Sometimes its hard to see the ‘cracks’ – warning signs that although nothing is obviously wrong, if action isn’t taken quickly and efficiently you should expect a bang. I’ve created a short questionnaire which you can complete. The questionnaire is a short, informal, non-scientific tool I designed from years doing this work.

Want to identify if your business is a “Houston, we’…. candidate” complete this short questionnaire Click on this link

I understand the challenges leaders go through, I’ve been in the business of organisational performance a long time. Leadership in Motion was formed to help organisations flourish by developing their people into strong, confident leaders: Leaders who recognise their purpose and authority; and who have the tools and means to equip, enable and empower others to realise their full potential. Find out more


This morning. as I sat in the quiet stillness of a beautiful dawn and reflected on my day ahead, my thoughts drifted to my housekeeping objective for the day – vacuuming and washing the floors. As quickly as the awareness of what I had committed to do earlier in the week came to mind…

At the start of each week, I set myself objectives for the key areas of my life and then assign these objectives to a daily plan which makes seemingly big tasks such as ‘clean the house’ highly manageable because all I am doing on the given day is the assigned task

…another thought came up as quickly “I’m not overly keen on doing this and I have a lot of other things to do, so I’ll adjust my  commitment slightly” a.k.a vacuum today, wash floors next week ;0

For any of you who have a tight schedule and have experienced the joy of ‘doing what needs to get done, when it needs to get done’, my ‘thought’ hopefully triggered the following response “if you drag this over to next week, then next week you have more to do“. I of course immediately recognised this and with a firm tone said to myself “No, you committed to doing this today! GET YOUR CHORES DONE!

I have to admit that my statement of intent made me feel slightly better (it feels good knowing you are going to follow through on your commitments) and although fully committed to completing this task I still had a slight ‘resentment’. And I realised why – I had to do a ‘Chore’

When I looked up the meaning of Chore the following came up

“A tedious but necessary task”

google dictionary

A job or piece of work that is often boring or unpleasant but which needs to be done regularly”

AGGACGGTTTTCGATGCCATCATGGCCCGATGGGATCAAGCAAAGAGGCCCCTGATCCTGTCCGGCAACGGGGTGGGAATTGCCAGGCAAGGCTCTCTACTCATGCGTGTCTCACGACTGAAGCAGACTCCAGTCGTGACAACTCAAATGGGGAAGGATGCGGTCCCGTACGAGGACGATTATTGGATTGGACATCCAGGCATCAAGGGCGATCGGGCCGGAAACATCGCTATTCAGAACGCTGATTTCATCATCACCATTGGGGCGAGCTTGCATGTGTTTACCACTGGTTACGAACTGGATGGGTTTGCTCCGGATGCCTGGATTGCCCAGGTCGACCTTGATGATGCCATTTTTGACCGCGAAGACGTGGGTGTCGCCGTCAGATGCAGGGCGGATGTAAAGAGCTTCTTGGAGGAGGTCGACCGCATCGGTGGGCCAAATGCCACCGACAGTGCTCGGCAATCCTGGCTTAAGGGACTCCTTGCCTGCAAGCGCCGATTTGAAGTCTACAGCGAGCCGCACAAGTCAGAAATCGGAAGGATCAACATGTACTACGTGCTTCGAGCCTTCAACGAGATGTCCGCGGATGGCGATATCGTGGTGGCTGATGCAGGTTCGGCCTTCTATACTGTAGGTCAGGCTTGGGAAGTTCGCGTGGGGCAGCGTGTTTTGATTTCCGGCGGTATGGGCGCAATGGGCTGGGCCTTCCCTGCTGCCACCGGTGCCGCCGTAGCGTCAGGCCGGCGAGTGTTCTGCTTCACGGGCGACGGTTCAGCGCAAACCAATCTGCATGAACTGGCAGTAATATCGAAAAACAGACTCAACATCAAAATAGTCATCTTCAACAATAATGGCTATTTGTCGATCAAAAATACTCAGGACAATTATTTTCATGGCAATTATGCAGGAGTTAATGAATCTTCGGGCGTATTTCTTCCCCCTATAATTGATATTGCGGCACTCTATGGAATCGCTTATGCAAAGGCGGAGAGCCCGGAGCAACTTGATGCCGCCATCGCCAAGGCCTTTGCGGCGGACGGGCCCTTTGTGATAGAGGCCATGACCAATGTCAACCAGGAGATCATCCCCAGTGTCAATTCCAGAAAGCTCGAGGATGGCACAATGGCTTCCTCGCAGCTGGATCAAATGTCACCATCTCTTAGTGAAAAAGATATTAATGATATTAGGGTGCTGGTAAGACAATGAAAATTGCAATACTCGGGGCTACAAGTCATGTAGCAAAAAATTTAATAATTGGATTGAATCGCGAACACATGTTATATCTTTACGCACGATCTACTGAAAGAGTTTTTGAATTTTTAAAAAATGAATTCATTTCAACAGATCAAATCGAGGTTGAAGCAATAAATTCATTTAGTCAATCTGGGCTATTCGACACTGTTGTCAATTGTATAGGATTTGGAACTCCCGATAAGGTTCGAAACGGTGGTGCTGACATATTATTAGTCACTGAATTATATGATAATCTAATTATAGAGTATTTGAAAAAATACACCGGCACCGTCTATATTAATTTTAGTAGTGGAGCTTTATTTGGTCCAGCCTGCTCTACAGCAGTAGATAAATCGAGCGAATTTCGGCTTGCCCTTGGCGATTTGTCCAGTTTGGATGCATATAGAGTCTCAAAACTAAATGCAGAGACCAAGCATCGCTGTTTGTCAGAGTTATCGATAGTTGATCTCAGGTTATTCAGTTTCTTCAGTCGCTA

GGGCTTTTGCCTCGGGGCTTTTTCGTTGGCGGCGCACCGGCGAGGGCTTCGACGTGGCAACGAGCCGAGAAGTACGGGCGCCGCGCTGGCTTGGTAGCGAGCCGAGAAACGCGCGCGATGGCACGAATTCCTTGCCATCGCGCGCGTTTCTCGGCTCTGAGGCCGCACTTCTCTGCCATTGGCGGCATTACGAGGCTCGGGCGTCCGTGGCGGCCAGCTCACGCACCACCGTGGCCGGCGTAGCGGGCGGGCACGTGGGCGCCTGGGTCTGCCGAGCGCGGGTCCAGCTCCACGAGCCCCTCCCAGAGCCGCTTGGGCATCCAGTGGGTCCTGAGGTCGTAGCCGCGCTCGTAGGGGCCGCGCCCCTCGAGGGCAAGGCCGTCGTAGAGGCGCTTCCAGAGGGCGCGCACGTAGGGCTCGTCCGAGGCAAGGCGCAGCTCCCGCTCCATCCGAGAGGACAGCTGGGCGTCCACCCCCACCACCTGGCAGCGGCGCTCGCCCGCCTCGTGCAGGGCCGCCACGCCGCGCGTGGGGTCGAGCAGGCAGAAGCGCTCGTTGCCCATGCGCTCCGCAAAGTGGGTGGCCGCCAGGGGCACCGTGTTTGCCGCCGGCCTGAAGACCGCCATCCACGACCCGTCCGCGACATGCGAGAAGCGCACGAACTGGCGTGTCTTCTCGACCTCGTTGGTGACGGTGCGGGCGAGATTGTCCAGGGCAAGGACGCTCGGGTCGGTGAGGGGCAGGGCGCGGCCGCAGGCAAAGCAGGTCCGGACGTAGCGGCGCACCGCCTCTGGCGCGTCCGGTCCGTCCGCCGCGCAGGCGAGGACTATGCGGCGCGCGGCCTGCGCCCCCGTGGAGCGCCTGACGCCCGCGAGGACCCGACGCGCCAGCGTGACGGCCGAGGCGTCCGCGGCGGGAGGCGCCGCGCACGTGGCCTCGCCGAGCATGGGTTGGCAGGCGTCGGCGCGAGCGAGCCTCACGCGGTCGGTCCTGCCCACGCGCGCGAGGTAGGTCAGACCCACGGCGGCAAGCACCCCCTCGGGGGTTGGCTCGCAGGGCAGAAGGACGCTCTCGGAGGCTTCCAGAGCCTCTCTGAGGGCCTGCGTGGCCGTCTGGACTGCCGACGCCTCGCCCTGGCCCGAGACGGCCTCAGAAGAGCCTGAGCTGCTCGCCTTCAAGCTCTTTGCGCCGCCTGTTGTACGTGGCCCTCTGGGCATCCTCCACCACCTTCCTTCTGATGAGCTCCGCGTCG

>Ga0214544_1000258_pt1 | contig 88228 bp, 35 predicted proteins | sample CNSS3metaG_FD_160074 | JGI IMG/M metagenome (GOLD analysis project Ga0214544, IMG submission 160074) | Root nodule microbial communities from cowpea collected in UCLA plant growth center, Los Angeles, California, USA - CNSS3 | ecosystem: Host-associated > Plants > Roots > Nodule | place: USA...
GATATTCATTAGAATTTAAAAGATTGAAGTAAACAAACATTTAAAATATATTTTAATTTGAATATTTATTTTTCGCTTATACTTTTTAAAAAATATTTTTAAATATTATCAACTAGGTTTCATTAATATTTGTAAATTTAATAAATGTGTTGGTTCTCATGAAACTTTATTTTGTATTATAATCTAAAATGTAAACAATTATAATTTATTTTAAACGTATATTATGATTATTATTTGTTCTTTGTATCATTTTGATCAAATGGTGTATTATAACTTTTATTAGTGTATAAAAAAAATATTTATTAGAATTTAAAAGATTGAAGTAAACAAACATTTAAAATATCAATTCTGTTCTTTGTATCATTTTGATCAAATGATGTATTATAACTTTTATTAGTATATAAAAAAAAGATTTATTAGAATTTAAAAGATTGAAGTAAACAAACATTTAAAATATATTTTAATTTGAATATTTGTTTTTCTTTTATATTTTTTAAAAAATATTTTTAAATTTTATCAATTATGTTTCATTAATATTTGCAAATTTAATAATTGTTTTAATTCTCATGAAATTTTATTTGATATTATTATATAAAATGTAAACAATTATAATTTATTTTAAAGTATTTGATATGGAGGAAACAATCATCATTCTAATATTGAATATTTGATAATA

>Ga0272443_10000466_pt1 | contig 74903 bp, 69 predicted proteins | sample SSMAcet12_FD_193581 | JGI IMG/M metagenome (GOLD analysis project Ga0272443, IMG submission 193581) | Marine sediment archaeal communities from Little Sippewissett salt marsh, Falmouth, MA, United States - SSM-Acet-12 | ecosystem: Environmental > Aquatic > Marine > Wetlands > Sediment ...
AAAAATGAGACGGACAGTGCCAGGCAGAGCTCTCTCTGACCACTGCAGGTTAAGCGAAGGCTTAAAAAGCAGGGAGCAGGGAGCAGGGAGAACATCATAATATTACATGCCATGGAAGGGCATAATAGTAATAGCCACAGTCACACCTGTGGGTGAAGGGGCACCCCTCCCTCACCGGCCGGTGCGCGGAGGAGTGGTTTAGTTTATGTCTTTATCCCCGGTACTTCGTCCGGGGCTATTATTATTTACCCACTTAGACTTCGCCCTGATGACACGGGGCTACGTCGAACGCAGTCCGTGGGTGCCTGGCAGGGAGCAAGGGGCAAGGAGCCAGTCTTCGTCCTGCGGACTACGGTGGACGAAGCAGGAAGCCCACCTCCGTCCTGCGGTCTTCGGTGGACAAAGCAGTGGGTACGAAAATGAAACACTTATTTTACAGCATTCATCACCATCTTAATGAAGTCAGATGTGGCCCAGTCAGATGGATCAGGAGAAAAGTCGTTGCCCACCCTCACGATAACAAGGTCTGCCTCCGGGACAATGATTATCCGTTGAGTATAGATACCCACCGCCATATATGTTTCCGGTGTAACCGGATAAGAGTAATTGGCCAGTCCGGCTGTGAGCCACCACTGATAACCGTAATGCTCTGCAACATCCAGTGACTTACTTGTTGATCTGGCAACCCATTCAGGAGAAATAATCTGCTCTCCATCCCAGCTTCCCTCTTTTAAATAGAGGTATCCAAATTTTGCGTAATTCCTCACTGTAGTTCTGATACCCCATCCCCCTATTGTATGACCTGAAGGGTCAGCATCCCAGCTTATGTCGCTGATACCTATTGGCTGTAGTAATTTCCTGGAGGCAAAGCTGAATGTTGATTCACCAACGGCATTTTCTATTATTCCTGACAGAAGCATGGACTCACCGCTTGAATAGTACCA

When we have to do anything that, although necessary, we perceive as ‘tedious’; ‘boring’ or ‘unpleasant’ we typically will either –

Do it but in a reluctant manner, giving less than our full effort and attention

We will find ways to avoid it either ‘rescheduling’ or ‘trying to do it’ (an interesting word ‘tried’)

With this realisation, I recognised how this dirty little word could seep into many things we need to take regular action on – Making those daily sales calls; invoicing clients; calling the people we promised to call back – tasks which have a big impact on our happiness and success.

I have therefore decided, as all good coaches with a grounding in CBT would do, to reframe my language. My necessary tasks which need to be done regularly are now my

“Acts of Love”

It’s was amazing! The moment I thought about what I needed to do as an act of love – in this instance keeping a clean home is an act of love to myself, my gorgeous wife and to my Father in Heaven – the resentment vanished and was replaced by a smile on my face and a song in my heart.

Love requires heart and as the bible says

“whatever you do, work with all your heart, as working for the Lord, not for human masters”

Colossians 3:23

Give it a try – start treating your tasks/jobs as “acts of love” and see how you are richly rewarded :0)

*Leadership in Motion was formed to help managers and business owners develop into strong, confident leaders: Leaders who recognise their purpose and authority; and who have the tools and means to equip, enable and empower others to realise their full potential resulting in flourishing organisations, communities and lives